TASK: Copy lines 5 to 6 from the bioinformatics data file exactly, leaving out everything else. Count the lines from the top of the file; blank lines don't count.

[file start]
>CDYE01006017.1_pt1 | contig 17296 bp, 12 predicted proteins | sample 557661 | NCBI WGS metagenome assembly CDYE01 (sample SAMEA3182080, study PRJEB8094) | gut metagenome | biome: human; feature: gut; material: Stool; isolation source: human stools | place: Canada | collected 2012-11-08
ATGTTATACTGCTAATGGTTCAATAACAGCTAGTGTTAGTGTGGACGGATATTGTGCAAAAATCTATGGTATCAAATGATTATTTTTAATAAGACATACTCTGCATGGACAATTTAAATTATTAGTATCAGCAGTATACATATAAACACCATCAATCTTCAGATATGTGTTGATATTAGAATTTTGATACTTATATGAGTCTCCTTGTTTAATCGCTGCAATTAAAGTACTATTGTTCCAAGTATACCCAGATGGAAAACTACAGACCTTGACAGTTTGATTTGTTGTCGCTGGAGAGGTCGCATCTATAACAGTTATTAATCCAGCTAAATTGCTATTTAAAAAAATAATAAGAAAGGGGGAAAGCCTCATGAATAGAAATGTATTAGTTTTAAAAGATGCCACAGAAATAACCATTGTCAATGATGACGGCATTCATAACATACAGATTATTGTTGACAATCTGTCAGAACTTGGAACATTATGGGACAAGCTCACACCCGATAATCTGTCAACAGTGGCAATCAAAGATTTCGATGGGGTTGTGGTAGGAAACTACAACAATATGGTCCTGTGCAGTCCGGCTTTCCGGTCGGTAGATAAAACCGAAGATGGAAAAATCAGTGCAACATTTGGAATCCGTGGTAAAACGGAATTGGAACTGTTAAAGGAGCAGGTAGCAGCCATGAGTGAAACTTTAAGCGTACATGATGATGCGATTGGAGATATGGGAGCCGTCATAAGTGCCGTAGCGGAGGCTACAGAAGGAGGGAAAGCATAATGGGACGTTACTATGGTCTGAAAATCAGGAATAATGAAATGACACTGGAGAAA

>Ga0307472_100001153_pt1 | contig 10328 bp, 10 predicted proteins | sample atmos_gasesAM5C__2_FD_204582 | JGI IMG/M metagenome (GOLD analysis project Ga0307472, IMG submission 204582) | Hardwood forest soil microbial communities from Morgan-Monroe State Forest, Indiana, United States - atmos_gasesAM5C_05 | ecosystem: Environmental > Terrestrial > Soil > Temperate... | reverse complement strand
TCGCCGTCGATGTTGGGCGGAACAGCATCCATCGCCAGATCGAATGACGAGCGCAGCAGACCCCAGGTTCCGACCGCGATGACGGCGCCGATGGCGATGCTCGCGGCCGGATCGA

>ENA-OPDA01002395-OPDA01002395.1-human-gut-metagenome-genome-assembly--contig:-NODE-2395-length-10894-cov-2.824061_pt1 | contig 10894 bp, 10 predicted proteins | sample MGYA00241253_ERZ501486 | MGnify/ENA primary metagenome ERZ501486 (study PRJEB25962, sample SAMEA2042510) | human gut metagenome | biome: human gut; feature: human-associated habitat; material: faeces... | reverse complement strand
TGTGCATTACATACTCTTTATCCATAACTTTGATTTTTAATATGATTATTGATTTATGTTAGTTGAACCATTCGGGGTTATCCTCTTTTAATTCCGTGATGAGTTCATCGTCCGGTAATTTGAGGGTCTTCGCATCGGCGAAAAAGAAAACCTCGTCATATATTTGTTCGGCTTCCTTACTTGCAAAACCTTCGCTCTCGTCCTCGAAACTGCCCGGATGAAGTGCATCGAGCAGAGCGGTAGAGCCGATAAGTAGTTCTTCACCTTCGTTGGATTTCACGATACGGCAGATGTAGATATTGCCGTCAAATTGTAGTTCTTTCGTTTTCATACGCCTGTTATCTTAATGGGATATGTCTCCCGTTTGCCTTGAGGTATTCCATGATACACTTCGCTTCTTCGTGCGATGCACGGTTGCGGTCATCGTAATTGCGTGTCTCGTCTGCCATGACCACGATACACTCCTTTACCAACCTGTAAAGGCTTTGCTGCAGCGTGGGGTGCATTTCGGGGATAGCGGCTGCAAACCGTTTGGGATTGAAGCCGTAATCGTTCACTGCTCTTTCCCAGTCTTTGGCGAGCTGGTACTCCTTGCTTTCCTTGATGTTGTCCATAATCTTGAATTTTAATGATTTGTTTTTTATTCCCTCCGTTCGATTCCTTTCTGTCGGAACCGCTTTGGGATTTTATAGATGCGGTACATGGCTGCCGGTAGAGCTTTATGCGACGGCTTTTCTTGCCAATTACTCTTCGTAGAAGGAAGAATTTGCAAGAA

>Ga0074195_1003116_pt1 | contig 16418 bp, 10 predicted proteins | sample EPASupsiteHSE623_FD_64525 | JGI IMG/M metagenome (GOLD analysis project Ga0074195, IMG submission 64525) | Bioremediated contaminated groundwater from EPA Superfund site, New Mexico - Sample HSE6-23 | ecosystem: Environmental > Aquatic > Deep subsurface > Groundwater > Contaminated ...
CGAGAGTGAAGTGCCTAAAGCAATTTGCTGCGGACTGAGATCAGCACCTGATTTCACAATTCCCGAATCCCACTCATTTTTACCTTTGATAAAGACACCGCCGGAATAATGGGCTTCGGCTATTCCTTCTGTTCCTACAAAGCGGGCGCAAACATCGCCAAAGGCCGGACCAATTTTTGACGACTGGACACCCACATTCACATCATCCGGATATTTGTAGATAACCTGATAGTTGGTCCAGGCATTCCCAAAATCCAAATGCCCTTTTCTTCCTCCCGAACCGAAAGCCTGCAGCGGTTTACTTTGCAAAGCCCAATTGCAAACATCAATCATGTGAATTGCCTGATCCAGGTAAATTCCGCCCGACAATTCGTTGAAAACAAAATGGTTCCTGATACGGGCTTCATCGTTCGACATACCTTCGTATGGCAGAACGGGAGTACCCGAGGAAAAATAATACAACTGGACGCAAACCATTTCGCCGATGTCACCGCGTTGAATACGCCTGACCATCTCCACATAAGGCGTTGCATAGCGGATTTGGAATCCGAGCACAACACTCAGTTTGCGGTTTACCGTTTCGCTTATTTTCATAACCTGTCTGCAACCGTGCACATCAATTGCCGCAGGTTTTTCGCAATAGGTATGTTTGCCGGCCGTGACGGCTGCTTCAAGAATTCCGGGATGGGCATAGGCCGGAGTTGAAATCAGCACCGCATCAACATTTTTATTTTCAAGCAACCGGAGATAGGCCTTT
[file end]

>ENA-OPDA01002395-OPDA01002395.1-human-gut-metagenome-genome-assembly--contig:-NODE-2395-length-10894-cov-2.824061_pt1 | contig 10894 bp, 10 predicted proteins | sample MGYA00241253_ERZ501486 | MGnify/ENA primary metagenome ERZ501486 (study PRJEB25962, sample SAMEA2042510) | human gut metagenome | biome: human gut; feature: human-associated habitat; material: faeces... | reverse complement strand
TGTGCATTACATACTCTTTATCCATAACTTTGATTTTTAATATGATTATTGATTTATGTTAGTTGAACCATTCGGGGTTATCCTCTTTTAATTCCGTGATGAGTTCATCGTCCGGTAATTTGAGGGTCTTCGCATCGGCGAAAAAGAAAACCTCGTCATATATTTGTTCGGCTTCCTTACTTGCAAAACCTTCGCTCTCGTCCTCGAAACTGCCCGGATGAAGTGCATCGAGCAGAGCGGTAGAGCCGATAAGTAGTTCTTCACCTTCGTTGGATTTCACGATACGGCAGATGTAGATATTGCCGTCAAATTGTAGTTCTTTCGTTTTCATACGCCTGTTATCTTAATGGGATATGTCTCCCGTTTGCCTTGAGGTATTCCATGATACACTTCGCTTCTTCGTGCGATGCACGGTTGCGGTCATCGTAATTGCGTGTCTCGTCTGCCATGACCACGATACACTCCTTTACCAACCTGTAAAGGCTTTGCTGCAGCGTGGGGTGCATTTCGGGGATAGCGGCTGCAAACCGTTTGGGATTGAAGCCGTAATCGTTCACTGCTCTTTCCCAGTCTTTGGCGAGCTGGTACTCCTTGCTTTCCTTGATGTTGTCCATAATCTTGAATTTTAATGATTTGTTTTTTATTCCCTCCGTTCGATTCCTTTCTGTCGGAACCGCTTTGGGATTTTATAGATGCGGTACATGGCTGCCGGTAGAGCTTTATGCGACGGCTTTTCTTGCCAATTACTCTTCGTAGAAGGAAGAATTTGCAAGAA